You’re ready to start on your studies. This can be a daunting prospect. So far you’ve
managed to busy yourself with lots of other tasks, but now it’s not possible to hide
from the real thing any longer – the work is there, ready and waiting for you to
make a start.
So let’s look at the process of getting started, and how to make it as easy as we
Step 1 – Set Objectives
At the start of each session, you should set yourself your objectives, for example,
how long are you going to study for and what are you going to study? You’ll get these
objectives from your weekly study timetable that you’ve already produced (you have
produced one, haven’t you?). This is why having a timetable is so important – it
gives you targets to aim at, and gives you the direction you would otherwise lack,
helping you avoid that fear of the unknown.
And if you’ve got your weekly timetable right, you’ll have already built in some
subject variety and varying levels of difficulty to the session. If not, think about
how you can do this to avoid boredom setting in.
Step 2 – Organise Your Study Session Environment
Make sure you have everything around you that you need to study – paper, pens, pencils,
ruler, study manuals and textbooks, computer (if you’re using an e-learning type
approach), highlighting pens, calculator, whatever items are needed to get you through
the study period.
Then there is no excuse to go wandering off to find something you suddenly need when
things get tough during your studies.
And make sure the environment is the nearest to the ideal one that you can manage
– turn that TV off!
Step 3 – Organise Your Study Session Timings
Build In Breaks
You already know the amount of time you’ve allocated to study, because you’ve just
looked at your weekly timetable when setting your objectives. But it’s really important
that you don’t study for too long without a break. In fact, you should never study
for longer than 45 minutes without a break. So remember to build in these breaks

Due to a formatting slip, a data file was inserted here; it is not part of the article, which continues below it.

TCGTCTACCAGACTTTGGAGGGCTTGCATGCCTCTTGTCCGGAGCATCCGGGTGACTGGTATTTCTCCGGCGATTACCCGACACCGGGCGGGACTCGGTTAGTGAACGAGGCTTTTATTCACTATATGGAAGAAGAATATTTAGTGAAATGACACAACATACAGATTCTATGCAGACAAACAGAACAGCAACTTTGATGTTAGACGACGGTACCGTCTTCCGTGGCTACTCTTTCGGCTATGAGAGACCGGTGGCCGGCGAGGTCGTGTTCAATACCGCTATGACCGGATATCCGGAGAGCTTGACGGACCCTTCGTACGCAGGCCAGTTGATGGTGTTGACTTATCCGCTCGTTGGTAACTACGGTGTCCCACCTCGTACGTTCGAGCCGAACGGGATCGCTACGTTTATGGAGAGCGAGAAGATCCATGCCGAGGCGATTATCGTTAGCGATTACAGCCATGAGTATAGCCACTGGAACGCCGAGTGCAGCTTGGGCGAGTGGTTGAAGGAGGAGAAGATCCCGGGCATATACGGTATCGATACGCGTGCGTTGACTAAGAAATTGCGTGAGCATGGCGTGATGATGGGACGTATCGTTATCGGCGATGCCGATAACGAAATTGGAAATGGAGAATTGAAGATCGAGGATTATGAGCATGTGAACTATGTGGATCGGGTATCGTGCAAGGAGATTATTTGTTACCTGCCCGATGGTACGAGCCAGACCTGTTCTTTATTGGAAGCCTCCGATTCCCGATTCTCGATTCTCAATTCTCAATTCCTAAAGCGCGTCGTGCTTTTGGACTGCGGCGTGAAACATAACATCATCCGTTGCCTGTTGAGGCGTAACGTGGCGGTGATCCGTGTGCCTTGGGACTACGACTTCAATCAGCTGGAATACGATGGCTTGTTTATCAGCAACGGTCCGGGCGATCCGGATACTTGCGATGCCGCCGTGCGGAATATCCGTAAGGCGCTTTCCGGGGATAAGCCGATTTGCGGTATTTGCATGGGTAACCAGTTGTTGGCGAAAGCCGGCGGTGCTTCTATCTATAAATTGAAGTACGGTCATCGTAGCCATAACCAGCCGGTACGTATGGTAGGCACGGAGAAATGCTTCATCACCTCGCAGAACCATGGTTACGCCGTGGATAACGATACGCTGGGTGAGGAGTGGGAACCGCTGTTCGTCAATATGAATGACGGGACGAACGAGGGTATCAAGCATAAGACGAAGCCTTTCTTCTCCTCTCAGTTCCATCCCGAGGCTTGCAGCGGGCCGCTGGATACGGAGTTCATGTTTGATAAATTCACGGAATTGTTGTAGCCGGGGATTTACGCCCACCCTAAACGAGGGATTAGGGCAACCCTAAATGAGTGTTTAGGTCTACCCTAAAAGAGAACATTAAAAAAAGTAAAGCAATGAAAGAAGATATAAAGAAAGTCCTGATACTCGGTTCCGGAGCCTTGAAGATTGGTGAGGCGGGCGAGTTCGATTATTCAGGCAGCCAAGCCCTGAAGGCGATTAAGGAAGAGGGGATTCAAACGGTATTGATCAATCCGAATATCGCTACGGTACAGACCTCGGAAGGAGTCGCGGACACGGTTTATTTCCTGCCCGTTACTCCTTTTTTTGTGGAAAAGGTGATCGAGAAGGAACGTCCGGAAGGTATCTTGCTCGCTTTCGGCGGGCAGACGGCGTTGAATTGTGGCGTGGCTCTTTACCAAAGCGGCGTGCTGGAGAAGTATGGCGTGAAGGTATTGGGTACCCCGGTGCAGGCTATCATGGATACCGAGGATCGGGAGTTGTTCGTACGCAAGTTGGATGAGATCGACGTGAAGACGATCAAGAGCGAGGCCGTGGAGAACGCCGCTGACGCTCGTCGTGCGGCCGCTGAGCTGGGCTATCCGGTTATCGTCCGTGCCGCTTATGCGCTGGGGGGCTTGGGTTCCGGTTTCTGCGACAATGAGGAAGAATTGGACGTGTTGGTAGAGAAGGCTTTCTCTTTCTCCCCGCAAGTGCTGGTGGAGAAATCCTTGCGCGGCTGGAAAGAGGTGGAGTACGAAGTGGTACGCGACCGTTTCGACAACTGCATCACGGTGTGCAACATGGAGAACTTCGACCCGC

into your plans. Each one only needs to be 5 or 10 minutes long, just enough time
to take you away from your studies and allow your brain to switch off and relax.
Suggestions for Break Activities
In terms of the 5 to 10 minute breaks between each study period, here are a few ideas
to help you decide what you’re going to do during the break.
Listening to music
Making a drink
Short household tasks
Taking a short stroll
Playing a musical instrument
“Just doin’ nothing”
Wandering round the garden
The list is endless. Do whatever feels right.
Set Rewards as Carrots
Make sure as well that you’ve set yourself a reward for the end of the session if
you meet your objectives. It might be watching your favourite TV program, or having
that drink with your friend. This gives you something concrete to look forward to
if you complete your set objectives, and so a reason for not giving up if things
get difficult. Associating the completion of a study task with personal celebration
and reward makes the whole study process more pleasant, and so increases the probability
that you will continue your studies in the future.
Step 4 – Visualisation
The power of visualisation has been scientifically proven in countless experiments.
Use it to your advantage now.
You’re at your desk, materials around you, objectives set. Close your eyes, take
three or four deep breaths, and then for one minute use your imagination to create
an image in your mind’s eye of you studying successfully during the study period.
Use all your senses to create a vivid picture of you working. See the look of concentration
on your face, feel the paper and the pen in your hand, smell the distinctive aroma
of a highlighting pen as you mark important areas of your study text. Then imagine
a picture of you having successfully achieved your goals for the session, the look
of satisfaction on your face as you clear your materials away.
A Minute Well Spent
You need only take a minute or two to carry out this visualisation. Hardly a waste
of time in the grand scheme of things. Do it every time you sit down to study, and
it can help put you in the right frame of mind to start your studies positively.
Step 5 – Go!
At last – you can start!
Don’t Panic – The First Few Times Will Be The Hardest
Starting to study is a bit like starting a new diet – at first, it’s hard to be disciplined,
to know the plan and to keep to it every day. Everything’s new and unfamiliar, the
end seems a long way off, and there are lots of temptations to entice you off of
the path along the way.
Take heart though. As with dieting, getting down to your studies will eventually
become second nature and simply part of your life. You need to re-educate yourself
to do this in the same way dieters need to re-educate themselves in the way they
eat. Eventually it will become habit. Honest!
Step 6 – Record Your Progress
When you get to the end of your study session, record what you’ve done on your weekly
study timetable. Your timetable is invaluable in tracking your progress and allowing
you to control your studies effectively. So note down the time you’ve spent and
the subject areas you’ve spent it on.
And remember to give yourself that reward if you’ve met your objectives!